This text was written by Rev. Kathleen W. Haynes in April 2020, after she officiated a
funeral which, due to COVID-19 restrictions, was sparsely attended and socially-distanced. During this time, mourners are compelled to find ways to connect with loved ones without the traditional practice of physically gathering together.
Vocal range: G3–D5. Arrangements for other voice types and piano are in progress.
Watch the Bowers Fader Duo performing Who will cry for her?:
I only learned of her death the evening before.
I made a few phone calls out in the drizzle in the backyard
because I don’t have good reception in my home.
I prayed over the phone with someone as the church bells rang next door,
drowning out my words
and as I said “Amen” my voice began to break.
I loved her but I hadn’t seen her in months.
And I wept for her.
The next morning, I woke to memories of her.
She and I had talked about this day.
It wasn’t much of what I wanted for her.
But I was there. Her friend was there.
Her daughter and granddaughter were there.
There were almost more people from the funeral home than those to say goodbye.
I was able to sing.
The song she said many times she wanted at her funeral.
And after we committed her body to the ground and I gave the benediction,
I began to cry again.
This was something I had been trained not to do.
Something lectured against, something said to be selfish.
But the words, “Who will cry for her?” rang clear in my mind and heart.
I have learned over the years that sometimes it is I
who needs to give grief permission to be here.
“Who will cry for her?”
I will cry for her.
I will cry for her as one who loved her.
I will cry for all those who because of this bizarre day and age cannot be present at her burial.
“Who will cry for her?”
I will cry for her.
And as I cried, my eyes met her granddaughter’s eyes.
We could not embrace, we could not stand close, but we could both cry.
For decades, studies have documented that men interrupt women who are speaking, particularly in the workplace, with much higher frequency than they interrupt other men (or than women interrupt anyone).* There are many theories as to why this may be and how to remedy it, but the incidence of interruption does not seem to have changed much over the years. This piece lists some of the tactics “experts” recommend women use to avoid being interrupted. Continue reading →
Ill on a Journey is a multilingual opera/oratorio about navigating life with chronic illness—the story of Aurelia, an adventure-loving woman whose health increasingly restricts her mobility. Featuring ancient and modern texts from around the world, it explores the theme of travel and alternative means of fulfillment for those who are unable to leave home. The title is taken from the last poem of Matsuo Bashō, a 17th-century Japanese journeyman-poet with whom Aurelia feels an affinity.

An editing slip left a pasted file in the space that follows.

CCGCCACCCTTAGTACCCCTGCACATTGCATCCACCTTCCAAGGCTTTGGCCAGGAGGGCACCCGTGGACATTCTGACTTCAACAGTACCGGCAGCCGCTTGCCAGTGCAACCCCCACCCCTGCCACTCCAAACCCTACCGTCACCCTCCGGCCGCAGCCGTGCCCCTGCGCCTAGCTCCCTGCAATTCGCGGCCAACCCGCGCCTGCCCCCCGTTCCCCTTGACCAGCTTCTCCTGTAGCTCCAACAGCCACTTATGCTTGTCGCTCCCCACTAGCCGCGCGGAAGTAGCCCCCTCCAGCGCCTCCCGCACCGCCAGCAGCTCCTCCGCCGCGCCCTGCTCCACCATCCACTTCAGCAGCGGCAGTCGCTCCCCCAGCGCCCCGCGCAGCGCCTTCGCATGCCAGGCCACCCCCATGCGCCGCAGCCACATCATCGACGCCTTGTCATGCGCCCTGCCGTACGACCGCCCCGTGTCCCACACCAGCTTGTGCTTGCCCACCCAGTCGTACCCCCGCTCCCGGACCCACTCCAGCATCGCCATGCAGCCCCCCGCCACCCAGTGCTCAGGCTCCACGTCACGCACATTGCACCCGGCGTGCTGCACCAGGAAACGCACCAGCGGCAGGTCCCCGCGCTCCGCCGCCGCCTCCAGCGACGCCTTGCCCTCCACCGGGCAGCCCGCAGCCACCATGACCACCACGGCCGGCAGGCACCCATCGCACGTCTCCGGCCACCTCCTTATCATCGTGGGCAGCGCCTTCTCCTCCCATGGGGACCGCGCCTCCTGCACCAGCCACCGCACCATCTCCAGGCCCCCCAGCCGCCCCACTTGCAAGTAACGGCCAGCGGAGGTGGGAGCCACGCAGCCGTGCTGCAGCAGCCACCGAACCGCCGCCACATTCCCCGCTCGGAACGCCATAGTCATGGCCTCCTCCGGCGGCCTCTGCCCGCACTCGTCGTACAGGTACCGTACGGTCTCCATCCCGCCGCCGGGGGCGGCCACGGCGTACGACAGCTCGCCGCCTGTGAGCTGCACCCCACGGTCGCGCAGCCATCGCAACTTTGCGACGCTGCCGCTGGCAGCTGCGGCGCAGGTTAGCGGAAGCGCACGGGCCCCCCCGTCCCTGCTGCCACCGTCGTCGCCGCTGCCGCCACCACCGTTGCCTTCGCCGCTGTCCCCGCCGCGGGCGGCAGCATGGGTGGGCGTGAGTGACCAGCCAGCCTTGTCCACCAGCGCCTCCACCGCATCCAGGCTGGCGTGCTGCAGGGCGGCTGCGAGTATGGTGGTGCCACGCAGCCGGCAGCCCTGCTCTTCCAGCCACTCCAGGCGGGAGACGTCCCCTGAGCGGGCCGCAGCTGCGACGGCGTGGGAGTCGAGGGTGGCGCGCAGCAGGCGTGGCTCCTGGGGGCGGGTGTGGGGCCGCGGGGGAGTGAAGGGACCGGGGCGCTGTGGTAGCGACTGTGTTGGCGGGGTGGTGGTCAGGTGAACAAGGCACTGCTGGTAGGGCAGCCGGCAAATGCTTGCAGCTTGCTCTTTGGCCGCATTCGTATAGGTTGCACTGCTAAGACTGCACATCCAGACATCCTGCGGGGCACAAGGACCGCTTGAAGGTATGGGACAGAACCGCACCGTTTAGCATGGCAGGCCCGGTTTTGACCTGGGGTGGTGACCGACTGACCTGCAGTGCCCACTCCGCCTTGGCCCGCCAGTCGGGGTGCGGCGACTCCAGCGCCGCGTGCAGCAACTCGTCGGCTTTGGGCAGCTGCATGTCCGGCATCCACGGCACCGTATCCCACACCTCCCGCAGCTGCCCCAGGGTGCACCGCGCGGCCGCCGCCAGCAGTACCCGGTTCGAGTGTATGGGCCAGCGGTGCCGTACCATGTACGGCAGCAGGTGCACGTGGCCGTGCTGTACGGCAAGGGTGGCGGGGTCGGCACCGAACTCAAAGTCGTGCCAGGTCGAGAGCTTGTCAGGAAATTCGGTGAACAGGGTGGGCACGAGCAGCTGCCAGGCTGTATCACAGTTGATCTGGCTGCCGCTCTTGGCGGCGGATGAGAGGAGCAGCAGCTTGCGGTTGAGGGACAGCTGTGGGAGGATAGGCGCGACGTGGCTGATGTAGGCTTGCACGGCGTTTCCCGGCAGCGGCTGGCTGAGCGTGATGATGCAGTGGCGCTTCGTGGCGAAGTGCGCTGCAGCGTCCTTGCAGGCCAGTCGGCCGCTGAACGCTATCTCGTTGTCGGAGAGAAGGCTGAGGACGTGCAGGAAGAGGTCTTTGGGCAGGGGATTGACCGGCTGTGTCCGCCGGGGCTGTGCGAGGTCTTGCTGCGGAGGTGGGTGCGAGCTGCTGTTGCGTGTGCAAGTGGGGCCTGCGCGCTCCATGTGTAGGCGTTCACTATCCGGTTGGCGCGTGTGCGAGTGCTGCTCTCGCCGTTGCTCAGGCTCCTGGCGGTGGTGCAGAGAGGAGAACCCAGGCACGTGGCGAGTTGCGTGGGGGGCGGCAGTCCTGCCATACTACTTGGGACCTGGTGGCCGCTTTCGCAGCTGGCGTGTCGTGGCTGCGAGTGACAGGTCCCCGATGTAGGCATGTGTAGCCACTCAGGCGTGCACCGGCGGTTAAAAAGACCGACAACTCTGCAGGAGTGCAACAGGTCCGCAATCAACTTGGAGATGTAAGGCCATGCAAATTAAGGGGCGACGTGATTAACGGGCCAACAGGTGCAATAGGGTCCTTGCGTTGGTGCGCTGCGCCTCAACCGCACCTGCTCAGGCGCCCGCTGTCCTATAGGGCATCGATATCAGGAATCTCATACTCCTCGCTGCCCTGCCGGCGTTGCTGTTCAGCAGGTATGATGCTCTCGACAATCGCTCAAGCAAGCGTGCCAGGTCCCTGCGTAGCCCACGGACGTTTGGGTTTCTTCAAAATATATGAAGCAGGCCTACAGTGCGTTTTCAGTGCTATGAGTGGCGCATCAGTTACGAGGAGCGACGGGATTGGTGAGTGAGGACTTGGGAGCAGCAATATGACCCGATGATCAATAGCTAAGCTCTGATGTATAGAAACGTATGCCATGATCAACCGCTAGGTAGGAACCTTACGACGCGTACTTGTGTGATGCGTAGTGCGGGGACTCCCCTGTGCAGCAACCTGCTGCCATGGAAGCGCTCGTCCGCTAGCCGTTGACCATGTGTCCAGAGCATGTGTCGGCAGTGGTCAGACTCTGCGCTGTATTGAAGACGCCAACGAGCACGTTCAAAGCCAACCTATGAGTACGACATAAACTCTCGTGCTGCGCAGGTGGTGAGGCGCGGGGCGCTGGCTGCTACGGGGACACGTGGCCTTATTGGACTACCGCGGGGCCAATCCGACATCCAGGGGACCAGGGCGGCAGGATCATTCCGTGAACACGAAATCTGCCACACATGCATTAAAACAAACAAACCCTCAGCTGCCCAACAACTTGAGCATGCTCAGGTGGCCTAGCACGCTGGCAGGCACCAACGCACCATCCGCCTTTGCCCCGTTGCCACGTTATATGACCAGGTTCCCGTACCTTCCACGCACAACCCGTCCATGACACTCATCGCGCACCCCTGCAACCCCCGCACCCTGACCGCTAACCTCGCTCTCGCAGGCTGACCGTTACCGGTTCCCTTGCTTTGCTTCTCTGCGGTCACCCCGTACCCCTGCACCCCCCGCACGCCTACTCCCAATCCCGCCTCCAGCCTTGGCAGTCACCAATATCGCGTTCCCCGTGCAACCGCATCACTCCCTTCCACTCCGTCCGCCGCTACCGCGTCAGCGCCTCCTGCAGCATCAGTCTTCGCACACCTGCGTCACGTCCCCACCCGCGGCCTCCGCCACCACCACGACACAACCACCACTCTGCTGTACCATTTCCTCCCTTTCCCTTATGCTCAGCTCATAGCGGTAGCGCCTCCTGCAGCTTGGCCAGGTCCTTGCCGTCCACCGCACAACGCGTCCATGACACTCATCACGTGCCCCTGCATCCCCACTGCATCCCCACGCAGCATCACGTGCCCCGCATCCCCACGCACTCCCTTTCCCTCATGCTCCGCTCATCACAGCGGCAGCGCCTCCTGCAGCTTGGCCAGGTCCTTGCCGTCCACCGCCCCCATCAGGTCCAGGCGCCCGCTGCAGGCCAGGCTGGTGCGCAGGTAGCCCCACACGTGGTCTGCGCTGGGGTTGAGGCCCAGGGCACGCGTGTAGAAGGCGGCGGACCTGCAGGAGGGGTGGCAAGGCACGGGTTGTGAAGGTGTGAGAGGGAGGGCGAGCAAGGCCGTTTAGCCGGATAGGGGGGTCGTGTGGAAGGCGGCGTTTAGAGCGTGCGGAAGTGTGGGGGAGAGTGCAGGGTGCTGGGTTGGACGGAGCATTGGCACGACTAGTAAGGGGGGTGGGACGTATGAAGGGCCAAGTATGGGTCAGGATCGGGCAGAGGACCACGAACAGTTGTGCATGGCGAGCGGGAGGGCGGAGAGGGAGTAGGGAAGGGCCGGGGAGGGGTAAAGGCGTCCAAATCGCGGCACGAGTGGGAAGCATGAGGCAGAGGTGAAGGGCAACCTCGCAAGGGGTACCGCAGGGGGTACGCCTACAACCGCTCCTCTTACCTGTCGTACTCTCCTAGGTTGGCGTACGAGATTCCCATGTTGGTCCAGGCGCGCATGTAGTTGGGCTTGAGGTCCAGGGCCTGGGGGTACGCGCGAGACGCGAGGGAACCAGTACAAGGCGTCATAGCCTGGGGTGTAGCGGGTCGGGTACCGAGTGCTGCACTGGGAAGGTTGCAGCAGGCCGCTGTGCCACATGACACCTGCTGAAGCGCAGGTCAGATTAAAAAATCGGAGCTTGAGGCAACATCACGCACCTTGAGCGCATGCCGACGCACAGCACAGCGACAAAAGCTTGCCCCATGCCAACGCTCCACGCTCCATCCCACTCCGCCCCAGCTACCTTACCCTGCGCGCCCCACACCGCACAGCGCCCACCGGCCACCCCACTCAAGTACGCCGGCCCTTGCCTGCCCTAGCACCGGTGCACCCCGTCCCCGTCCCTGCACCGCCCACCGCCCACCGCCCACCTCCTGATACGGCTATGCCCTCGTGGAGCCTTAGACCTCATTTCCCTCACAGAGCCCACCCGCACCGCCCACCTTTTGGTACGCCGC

Aurelia’s worsening illness precipitates a search for meaning in her favorite activity: traveling. From the isolation of her bedroom, she voraciously reads, trying to pinpoint exactly why traveling is so special to her, and how she might find similar purpose in her new housebound life.
The story takes place over the course of a year and is divided into 12 movements corresponding to each month. The chorus and its soloists present material that Aurelia reads (texts by Han Yu, Matsuo Bashō, Gabriela Mistral, Claude McKay, and Alexander Pushkin, among others, in the original languages), and she responds in solo (soprano) passages, on texts by the composer in English. Three of Aurelia’s solo movements have been independently performed in chamber ensemble arrangements, available below.
This piece was inspired by Brooklyn’s Green-Wood Cemetery, 478 acres of natural beauty, history, and sculpture. The site of the 1776 Battle of Long Island, the cemetery now features four glacial ponds and thousands of trees (including some of Brooklyn’s oldest), sheltering an astounding variety of resident and migrating birds. Continue reading →
The title Iwa Ni comes from a poem by 17th-century Japanese poet Matsuo Bashō. By itself, iwa ni means something like “into the rock”. Bashō wrote the poem at the mountain temple of Risshakuji, as part of his 1,500-mile journey around northern Japan. Continue reading →
for four treble voices, alto flute, bass clarinet, cello, piano
About 60,000 people, including some 24,000 children, sleep in New York’s municipal homeless shelters each night, and thousands more sleep unsheltered on the streets. This diverse population includes people from nearly all walks of life, although the primary cause of homelessness for the majority is the severe shortage of affordable housing.
This work was composed while living on the large and mostly rural island of Lantau, in the Hong Kong Special Administrative Region. In recent years the Lantau landscape has undergone dramatic transformations—tourism and transportation developments that can be seen from space, and an exponentially increasing population—with more changes planned for its future. Continue reading →